The Moments that made TBD Fest


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My good friend Jerel and partner in crime for TBD Fest just put up his all encompassing TBD wrap up blog, which you can check out here. In it he covered all the broad strokes of the festival experience, highlighting all the different bands we saw, food we ate and artistic installations we witnessed. So in interest of not covering the same ground I bring to you a more microscopic look at TDB through the lens of my favorite individual moments of TBD. Each festival is a collection of miniature moments forged by the fires of the collective consciousness and frenetic energy that is unique to each individual event. This is a celebration of those moments which helped to make the second annual TBD Fest the powerhouse of artistic expression it ended up being.

I’ll start with the first and altogether funniest moment I experienced at TBD. During Joywave’s entire set they had kept the crowd entertained, not only with their killer and perfectly sequenced set but also with the jokes and witty charisma of lead man Daniel Armbruster. However, nothing that came before it was quite as funny as when Armbruster began the chants of “one more song,” essentially calling for his own encore. Armbruster feigned surprise at such an outpouring of support and proclaimed that this had to be the very first encore in TBD Fest history. Having got his laughs and the “encore” he wanted, Armbruster and his fellow band mates kicked off the last song and tore down the house in magnificent style.

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The next moment comes to you in the form of a song, more specifically a cover song. Even more specifically Tears for Fears cover of 1992 Radiohead mega-hit “Creep”. Now this moment really resonated with me for two reasons, even outside of how brilliantly it was performed. First and foremost, as any good rock historian will tell you, there is no way in hell you will hear “creep” performed by it’s original makers. With all the vitriolic hate Radiohead have for for the song it might even be best experienced as a cover. Despite all of the negative vibes surrounding this song it still holds a special place in my musical history and I’m glad to have seen it live in one capacity or another. Secondly and perhaps more deeply, I could not help but feel a sense of a changing of the guard occurring. No Tears for Fears are still clearly a cultural powerhouse being able to headline festivals in 2015 and Radiohead aren’t exactly the new kids on the block anymore but to me this cover signaled a nod of respectful appreciation from the 80s to the 90s. A retroactive vote of confidence and plea of appreciation for carrying the tradition of odd outsider music for the next generation. Perhaps that’s me just being sentimental though.

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This next chewy morsel of festival good will has less to do with a particular artist and more to do with the festival goers themselves. Allow me to set the stage. The Black Lips had been putting on quite the show for their whole set, talking in weird voices, shouting out to their potentially imaginary friend Luna, and generally being quality showmen. A bit of a light mosh pit had been forming and had slowly been gaining speed as the set went on. This caught the eye of someone who I assume was The Black Lips roadie, as he was up on stage with them at one point. This man, who was a larger individual, came down off the stage to provide a buffer between the rowdy moshers and the people near the front of the stage who had no interest in moshing. As The Black Lips counted off their last song Jerel and I jumped into the pit, correctly predicting it would be the final mosh of the festival. As we aggressively pranced about I noticed a particularly wild mosher continually slamming around and getting pushed back by the resident “larger man” mosh boss. As the song continued on they began exchanging heated words and I immediately smelled a fight brewing. The tension did not subside but managed not to boil over for the remainder of the fight. As The Black Lips said their goodbye and the crowd began to disperse, before I even knew what was happening both men were in an lovingly respectful embrace! I could not quite hear what they were saying but I imagine it was along the lines of “thanks for keeping me in line man, I really respect that,” “I respect you too man, take care of yourself and have a good festival.” Now that might be a little far off but the crux of why I liked this moment so much was the way in which festivals can bring out each person’s camaraderie and I certainty felt that camaraderie at TBD.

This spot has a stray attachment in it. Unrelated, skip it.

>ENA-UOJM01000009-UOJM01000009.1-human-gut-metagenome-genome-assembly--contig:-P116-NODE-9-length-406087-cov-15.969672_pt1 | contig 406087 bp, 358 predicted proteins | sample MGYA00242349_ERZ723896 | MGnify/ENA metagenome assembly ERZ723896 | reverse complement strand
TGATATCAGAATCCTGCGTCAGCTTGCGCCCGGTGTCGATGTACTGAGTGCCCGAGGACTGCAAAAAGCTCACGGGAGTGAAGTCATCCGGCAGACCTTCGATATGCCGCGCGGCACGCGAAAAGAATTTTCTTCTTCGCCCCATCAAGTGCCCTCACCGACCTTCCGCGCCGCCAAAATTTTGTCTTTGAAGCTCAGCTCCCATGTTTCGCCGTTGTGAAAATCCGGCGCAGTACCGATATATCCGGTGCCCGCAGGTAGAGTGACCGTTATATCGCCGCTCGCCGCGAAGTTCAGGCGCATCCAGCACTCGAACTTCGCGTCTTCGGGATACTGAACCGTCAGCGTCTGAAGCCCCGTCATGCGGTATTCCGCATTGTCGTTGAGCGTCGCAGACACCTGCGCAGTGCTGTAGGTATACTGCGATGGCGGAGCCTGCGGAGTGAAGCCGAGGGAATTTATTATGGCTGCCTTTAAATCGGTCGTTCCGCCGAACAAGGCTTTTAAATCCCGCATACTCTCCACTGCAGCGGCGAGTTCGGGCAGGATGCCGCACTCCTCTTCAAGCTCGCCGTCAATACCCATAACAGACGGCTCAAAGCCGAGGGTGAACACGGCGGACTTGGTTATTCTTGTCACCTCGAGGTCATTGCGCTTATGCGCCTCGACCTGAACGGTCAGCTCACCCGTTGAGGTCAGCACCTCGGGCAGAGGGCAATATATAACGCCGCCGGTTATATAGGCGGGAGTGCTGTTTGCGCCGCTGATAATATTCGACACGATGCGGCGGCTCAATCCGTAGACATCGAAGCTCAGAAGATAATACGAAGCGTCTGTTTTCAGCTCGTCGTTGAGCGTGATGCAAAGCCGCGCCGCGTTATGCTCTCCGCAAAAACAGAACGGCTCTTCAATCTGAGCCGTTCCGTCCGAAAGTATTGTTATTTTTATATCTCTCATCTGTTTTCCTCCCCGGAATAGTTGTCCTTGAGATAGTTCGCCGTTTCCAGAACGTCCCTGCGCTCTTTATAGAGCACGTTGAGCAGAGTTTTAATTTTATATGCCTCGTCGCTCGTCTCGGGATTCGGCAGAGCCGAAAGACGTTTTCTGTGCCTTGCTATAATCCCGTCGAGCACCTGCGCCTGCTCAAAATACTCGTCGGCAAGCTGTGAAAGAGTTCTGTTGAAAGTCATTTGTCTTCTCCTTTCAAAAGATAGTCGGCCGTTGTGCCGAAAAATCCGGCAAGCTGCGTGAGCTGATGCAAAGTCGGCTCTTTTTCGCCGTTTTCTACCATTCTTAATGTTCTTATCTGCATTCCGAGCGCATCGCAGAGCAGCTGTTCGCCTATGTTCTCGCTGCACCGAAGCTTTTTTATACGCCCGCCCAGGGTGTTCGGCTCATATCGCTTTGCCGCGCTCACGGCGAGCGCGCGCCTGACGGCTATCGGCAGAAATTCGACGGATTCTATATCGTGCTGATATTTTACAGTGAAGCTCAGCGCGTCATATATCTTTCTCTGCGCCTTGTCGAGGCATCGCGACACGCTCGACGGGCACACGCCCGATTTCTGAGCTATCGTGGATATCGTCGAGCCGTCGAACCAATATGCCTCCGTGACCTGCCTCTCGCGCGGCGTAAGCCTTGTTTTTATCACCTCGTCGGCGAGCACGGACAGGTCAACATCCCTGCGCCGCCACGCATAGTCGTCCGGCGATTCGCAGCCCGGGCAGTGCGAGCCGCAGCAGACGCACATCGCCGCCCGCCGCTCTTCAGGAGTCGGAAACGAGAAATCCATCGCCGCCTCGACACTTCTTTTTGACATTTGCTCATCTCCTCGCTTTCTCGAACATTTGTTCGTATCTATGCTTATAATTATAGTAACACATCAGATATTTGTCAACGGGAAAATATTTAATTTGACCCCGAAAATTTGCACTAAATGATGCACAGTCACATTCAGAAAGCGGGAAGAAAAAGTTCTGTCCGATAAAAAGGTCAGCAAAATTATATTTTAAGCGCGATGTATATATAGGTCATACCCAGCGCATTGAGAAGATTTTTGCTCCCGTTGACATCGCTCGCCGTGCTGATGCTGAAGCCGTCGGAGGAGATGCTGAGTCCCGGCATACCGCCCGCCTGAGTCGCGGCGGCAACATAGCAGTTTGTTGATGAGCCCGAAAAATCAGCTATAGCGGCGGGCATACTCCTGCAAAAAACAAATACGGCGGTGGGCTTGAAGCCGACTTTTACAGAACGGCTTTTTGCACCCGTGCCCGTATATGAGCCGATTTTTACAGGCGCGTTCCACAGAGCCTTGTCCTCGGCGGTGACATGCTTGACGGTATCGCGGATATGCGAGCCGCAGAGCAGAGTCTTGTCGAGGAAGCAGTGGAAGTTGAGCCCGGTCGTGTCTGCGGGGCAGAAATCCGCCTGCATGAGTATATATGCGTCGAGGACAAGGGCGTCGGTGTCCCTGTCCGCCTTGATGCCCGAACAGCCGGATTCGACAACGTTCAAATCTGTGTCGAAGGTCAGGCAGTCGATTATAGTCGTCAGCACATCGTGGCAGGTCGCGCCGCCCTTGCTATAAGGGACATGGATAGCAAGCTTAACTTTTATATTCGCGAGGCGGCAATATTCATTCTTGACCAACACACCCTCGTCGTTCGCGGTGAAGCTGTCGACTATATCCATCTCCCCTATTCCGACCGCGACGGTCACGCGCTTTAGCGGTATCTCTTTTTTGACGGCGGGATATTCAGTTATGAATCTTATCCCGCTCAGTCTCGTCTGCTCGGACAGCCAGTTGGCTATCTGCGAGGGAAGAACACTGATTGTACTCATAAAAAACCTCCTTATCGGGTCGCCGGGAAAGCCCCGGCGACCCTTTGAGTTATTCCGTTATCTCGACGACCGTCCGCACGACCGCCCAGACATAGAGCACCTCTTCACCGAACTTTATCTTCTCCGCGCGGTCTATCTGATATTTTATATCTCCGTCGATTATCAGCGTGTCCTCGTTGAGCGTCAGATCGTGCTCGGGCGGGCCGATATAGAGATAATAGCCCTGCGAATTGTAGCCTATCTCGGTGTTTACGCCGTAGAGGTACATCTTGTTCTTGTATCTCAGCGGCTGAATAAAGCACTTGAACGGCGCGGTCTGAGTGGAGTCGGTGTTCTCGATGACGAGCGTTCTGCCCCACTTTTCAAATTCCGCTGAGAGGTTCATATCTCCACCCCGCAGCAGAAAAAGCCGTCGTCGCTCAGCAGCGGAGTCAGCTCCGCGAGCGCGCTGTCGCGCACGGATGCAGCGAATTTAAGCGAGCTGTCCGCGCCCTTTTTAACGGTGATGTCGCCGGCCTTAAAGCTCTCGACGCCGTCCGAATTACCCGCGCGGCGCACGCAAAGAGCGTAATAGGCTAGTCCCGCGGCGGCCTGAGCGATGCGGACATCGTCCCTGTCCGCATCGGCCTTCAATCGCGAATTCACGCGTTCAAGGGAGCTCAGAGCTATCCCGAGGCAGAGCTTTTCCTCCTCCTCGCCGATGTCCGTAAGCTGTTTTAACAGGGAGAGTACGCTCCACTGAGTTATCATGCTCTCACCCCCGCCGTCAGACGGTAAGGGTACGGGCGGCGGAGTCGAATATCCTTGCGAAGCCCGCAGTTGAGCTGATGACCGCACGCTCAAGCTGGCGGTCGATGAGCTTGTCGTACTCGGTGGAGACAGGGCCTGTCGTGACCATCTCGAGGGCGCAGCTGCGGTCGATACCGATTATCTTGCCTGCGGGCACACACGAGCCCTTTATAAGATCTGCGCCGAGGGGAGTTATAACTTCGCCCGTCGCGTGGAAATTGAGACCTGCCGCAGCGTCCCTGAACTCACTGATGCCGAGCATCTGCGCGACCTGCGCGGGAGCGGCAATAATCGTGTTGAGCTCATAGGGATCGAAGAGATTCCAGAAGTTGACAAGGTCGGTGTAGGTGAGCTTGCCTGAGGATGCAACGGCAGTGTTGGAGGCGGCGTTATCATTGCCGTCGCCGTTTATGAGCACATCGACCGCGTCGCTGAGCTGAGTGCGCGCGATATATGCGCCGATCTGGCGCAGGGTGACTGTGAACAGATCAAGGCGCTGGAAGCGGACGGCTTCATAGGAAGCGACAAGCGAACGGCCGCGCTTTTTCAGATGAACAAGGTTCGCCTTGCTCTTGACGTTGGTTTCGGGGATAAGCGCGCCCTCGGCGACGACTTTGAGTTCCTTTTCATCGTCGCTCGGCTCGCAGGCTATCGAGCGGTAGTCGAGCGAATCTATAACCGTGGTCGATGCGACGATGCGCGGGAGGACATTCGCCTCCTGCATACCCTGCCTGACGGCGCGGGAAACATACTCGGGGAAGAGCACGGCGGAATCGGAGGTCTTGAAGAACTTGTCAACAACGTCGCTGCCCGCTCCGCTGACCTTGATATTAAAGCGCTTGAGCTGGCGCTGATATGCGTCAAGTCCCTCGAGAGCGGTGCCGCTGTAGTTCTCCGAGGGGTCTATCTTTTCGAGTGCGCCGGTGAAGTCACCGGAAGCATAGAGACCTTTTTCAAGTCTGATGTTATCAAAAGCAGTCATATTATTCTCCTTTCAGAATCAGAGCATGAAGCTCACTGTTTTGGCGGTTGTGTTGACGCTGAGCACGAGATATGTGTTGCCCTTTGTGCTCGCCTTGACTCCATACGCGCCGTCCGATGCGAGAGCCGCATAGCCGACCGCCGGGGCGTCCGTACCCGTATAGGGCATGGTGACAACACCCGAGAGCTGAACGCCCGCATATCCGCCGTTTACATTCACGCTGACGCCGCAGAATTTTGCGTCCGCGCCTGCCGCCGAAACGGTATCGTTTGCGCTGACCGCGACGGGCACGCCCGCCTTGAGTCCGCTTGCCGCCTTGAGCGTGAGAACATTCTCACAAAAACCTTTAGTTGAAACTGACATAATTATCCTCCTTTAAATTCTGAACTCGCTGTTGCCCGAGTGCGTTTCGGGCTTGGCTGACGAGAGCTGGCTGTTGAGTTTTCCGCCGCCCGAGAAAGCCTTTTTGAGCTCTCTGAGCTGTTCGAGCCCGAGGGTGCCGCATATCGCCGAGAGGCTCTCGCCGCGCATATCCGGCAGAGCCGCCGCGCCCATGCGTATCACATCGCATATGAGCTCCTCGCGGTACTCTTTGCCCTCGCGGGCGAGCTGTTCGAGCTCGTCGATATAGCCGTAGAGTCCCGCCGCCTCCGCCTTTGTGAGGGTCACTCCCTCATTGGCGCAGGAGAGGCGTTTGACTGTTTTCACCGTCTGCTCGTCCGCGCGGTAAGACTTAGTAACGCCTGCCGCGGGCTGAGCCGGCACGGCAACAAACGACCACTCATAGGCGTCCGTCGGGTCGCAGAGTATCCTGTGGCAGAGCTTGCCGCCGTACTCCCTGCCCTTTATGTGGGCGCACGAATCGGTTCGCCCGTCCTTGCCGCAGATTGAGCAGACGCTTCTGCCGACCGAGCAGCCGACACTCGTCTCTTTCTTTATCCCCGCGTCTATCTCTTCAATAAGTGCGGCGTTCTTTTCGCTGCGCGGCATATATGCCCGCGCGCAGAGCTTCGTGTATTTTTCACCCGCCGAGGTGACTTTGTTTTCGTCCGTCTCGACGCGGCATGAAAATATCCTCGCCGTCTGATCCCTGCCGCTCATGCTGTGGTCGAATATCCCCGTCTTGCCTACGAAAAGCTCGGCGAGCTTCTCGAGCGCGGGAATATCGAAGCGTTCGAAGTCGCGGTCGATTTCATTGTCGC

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Lastly but not leastly we come to none other than Chicago native Chance the Rapper. My personal favorite performer of the entire weekend. This moment ends up being a bit more aqueous than the previous moments but it started as soon as Chance kicked off his set. Bringing an energy and closeness to the audience unmatched throughout the whole festival, Chance immediately had us on his side. Even though I was not familiar with every Chance the Rapper cut, I would sing along every time that I could halfway catch on to the choruses.  The crowd seemed to be giving all the energy they had and Chance was dishing it right back at us in a monumental showing of skill and passion. Suddenly the mood slowed down as Donnie Trumpet and The Social Experiment began to chill down and vibe. Chance then proclaimed he was gonna play a song we never heard before but one we all knew the words to. I immediately assumed it would be an old school rap/R&B throwback, one of which I was hoping I would in fact know the words to so that I would not let my new found hero Chance the Rapper down.  However, I could not have been more wrong as Chance began to sing “And I said hey.” Now I will give you a second to ponder what that line might be from…but I myself immediately recognized it as being the Arthur theme song. For those that are not in the know Arthur was a PBS kids show in the 90s era and it had arguably one of, if not the best theme songs of the decade. Along with being a killer tune, the Arthur theme song has a wonderful message of learning to work and play and get along with each other. At this point I am ecstatic along with the rest of the crowd as Chance the Rapper, Donnie Trumpet, and The Social Experiment throw down a deconstructed and all around awesome rendition of one of my favorite childhood memories. Needless to continue to say, that was my favorite moment of TBD Fest.